Good Governance and Social polarization amongst Indian States and its Implication
Economists agree that governance is one of the critical factors explaining the divergence in performance across regions / countries. Whenever any economy undergoes profound economic changes, it is implicitly presumed that the benefits of economic growth will automatically trickle down to poor and reduce income inequality across regions. As a result positive changes will be reflected in the form of increased employment opportunities, good standard of living and low rate of total economic crime and so on. As observed by the UNDP (1997) report that result of good governance is development that gives priority to poor, advances the cause of women, sustains the environment and creates needed opportunities for employment and other livelihoods. Therefore the phenomena of good governance are usually explained in the form of economic policies in decision making processes that must contribute to reduction in all types of inequalities across regions.
On the contrary, studies on economic growth and development highlighted that the major problems of developing countries are unequal income distribution and low growth rate, which affects their welfare aspects. Early works done by Anderson (1964) and Aaron (1967) showed that there was an inverse relationship between growth and income distribution. However, Kaufmann, et al. (1999a, 1999b, 2002) indicated a strong causal relationship running from good governance to an increasing level of per capita income and other social outcomes. Thus we see the concept of good Governance is multifaceted and encompasses different element of the state and the society.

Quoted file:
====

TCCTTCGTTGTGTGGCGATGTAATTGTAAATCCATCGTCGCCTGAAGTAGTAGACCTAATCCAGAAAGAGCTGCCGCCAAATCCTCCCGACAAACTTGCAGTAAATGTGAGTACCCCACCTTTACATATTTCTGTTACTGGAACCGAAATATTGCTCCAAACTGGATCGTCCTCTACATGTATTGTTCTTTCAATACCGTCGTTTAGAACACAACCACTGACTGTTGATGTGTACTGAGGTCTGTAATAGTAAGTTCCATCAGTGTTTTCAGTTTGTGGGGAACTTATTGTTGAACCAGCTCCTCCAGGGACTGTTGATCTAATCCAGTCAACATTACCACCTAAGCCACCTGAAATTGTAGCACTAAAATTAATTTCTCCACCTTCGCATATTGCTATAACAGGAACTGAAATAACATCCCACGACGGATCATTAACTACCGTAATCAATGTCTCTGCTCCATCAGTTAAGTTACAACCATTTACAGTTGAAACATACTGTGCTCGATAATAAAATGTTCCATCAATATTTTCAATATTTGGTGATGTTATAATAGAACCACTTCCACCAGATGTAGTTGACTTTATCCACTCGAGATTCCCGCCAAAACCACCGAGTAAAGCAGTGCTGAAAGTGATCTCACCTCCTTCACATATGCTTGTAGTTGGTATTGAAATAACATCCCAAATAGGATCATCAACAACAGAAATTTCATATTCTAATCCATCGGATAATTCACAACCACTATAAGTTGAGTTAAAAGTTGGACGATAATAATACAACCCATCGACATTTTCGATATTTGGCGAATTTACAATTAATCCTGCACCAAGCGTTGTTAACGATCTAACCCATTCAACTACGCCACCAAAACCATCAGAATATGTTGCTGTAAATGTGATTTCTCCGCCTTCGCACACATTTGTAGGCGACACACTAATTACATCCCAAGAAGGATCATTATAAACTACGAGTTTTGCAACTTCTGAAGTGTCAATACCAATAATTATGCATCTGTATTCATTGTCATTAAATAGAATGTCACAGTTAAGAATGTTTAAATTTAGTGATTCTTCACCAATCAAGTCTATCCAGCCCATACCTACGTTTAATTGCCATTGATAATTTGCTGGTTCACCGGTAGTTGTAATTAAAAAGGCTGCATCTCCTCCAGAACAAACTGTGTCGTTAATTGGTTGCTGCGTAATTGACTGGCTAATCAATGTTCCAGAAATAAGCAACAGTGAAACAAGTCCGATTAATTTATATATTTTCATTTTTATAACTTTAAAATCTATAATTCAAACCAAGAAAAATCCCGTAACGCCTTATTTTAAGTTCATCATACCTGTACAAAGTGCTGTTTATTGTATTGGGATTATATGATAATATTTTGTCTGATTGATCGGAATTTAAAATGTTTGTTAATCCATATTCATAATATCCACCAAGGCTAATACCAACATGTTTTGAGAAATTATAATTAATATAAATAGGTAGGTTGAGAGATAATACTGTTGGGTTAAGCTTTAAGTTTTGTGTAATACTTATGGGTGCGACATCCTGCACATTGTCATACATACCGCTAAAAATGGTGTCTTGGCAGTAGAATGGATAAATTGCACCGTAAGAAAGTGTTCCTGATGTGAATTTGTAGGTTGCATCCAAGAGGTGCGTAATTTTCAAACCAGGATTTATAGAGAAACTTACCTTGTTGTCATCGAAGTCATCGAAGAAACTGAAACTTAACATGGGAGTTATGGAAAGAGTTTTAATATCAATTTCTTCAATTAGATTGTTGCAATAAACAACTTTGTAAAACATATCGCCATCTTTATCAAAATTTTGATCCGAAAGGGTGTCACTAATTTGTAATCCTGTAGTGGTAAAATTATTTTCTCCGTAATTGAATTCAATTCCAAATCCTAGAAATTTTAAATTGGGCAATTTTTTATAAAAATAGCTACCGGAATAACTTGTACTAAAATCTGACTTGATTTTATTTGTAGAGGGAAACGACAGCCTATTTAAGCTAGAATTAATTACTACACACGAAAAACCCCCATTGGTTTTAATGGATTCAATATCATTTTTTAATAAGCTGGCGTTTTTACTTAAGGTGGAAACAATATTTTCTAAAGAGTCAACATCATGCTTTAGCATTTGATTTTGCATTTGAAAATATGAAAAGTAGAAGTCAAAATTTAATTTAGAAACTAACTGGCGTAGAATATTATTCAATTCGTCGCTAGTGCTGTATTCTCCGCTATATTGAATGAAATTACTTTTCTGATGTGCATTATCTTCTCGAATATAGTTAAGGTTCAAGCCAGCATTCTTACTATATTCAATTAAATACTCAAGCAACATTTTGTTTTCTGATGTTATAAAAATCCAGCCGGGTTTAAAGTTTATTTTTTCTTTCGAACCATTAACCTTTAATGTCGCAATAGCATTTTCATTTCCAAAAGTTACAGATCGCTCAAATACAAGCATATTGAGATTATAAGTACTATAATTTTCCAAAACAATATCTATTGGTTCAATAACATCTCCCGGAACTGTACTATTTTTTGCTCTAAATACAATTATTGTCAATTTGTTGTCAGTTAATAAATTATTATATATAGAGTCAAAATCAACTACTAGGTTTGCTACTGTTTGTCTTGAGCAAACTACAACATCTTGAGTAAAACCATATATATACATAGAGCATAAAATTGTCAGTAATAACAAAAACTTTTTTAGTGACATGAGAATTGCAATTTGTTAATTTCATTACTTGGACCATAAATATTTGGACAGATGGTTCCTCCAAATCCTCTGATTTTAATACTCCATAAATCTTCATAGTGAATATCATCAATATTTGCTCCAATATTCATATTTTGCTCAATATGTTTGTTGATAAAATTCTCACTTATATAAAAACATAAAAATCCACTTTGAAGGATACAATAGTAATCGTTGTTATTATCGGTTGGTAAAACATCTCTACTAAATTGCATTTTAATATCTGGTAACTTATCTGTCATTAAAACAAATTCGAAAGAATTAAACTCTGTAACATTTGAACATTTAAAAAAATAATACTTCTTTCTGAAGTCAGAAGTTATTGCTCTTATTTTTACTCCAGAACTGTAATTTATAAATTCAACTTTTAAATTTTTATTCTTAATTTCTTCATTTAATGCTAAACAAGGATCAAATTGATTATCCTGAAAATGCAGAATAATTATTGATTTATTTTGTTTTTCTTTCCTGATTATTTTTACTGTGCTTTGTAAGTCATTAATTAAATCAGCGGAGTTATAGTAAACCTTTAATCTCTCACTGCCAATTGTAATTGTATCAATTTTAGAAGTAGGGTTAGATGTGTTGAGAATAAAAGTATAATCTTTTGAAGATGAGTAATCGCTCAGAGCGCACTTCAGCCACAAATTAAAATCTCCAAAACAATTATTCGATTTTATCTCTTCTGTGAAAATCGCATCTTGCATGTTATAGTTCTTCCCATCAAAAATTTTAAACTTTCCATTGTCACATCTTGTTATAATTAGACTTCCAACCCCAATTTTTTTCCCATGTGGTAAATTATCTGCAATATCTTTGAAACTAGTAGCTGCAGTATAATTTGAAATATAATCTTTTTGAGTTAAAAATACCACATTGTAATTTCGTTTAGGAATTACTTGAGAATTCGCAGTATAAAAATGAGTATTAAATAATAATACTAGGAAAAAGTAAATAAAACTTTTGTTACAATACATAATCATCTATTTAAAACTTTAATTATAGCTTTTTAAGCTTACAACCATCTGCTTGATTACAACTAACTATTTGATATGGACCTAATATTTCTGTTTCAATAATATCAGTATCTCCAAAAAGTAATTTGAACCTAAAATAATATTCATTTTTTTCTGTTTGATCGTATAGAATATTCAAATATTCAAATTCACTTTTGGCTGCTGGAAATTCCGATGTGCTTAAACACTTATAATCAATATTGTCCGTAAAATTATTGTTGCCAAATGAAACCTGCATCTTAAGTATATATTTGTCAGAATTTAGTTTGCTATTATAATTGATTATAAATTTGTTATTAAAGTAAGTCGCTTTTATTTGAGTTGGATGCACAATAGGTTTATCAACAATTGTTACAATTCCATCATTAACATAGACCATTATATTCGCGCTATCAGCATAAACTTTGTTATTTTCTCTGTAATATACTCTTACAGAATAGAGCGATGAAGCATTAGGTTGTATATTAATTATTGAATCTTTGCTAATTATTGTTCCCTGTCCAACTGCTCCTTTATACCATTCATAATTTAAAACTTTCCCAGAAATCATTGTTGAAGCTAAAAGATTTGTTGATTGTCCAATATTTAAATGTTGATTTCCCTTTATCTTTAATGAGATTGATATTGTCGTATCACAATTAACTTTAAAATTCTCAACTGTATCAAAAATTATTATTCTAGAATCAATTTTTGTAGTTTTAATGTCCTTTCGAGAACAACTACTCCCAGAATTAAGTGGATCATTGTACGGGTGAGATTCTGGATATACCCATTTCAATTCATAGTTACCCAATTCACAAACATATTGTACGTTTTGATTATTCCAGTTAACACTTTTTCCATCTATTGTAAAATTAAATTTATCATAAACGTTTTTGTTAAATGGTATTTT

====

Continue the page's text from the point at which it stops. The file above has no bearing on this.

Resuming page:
Our study shows that throughout the country although there has been an increase in per capita income (measured in terms of net state domestic product NSDP, over the decade (2000-2011) but the differences emerged in terms of increase in total economic crime and employment opportunities. With the help of Lorenz Curve, we have depicted significant inequality between income and total economic crime rate. Similarly, inequality also observed for per capita employment opportunity generation for all Indian states. The coefficient of variation for per capita income and per capita employment opportunity has increased by more than 10 per cent over the decade. Whereas for total economic crime, there has been a fall in coefficient of variation for more than 13 per cent which indicate that there has been consistency in total economic crime. Our study strongly advocates that Indian economic policies fail to translate its impact in the form of good governance because it has increased inequalities across Indian states.
Key Words: Polarization, good governance, Economic Crime, NSDP, Lorenz Curve, inequalities
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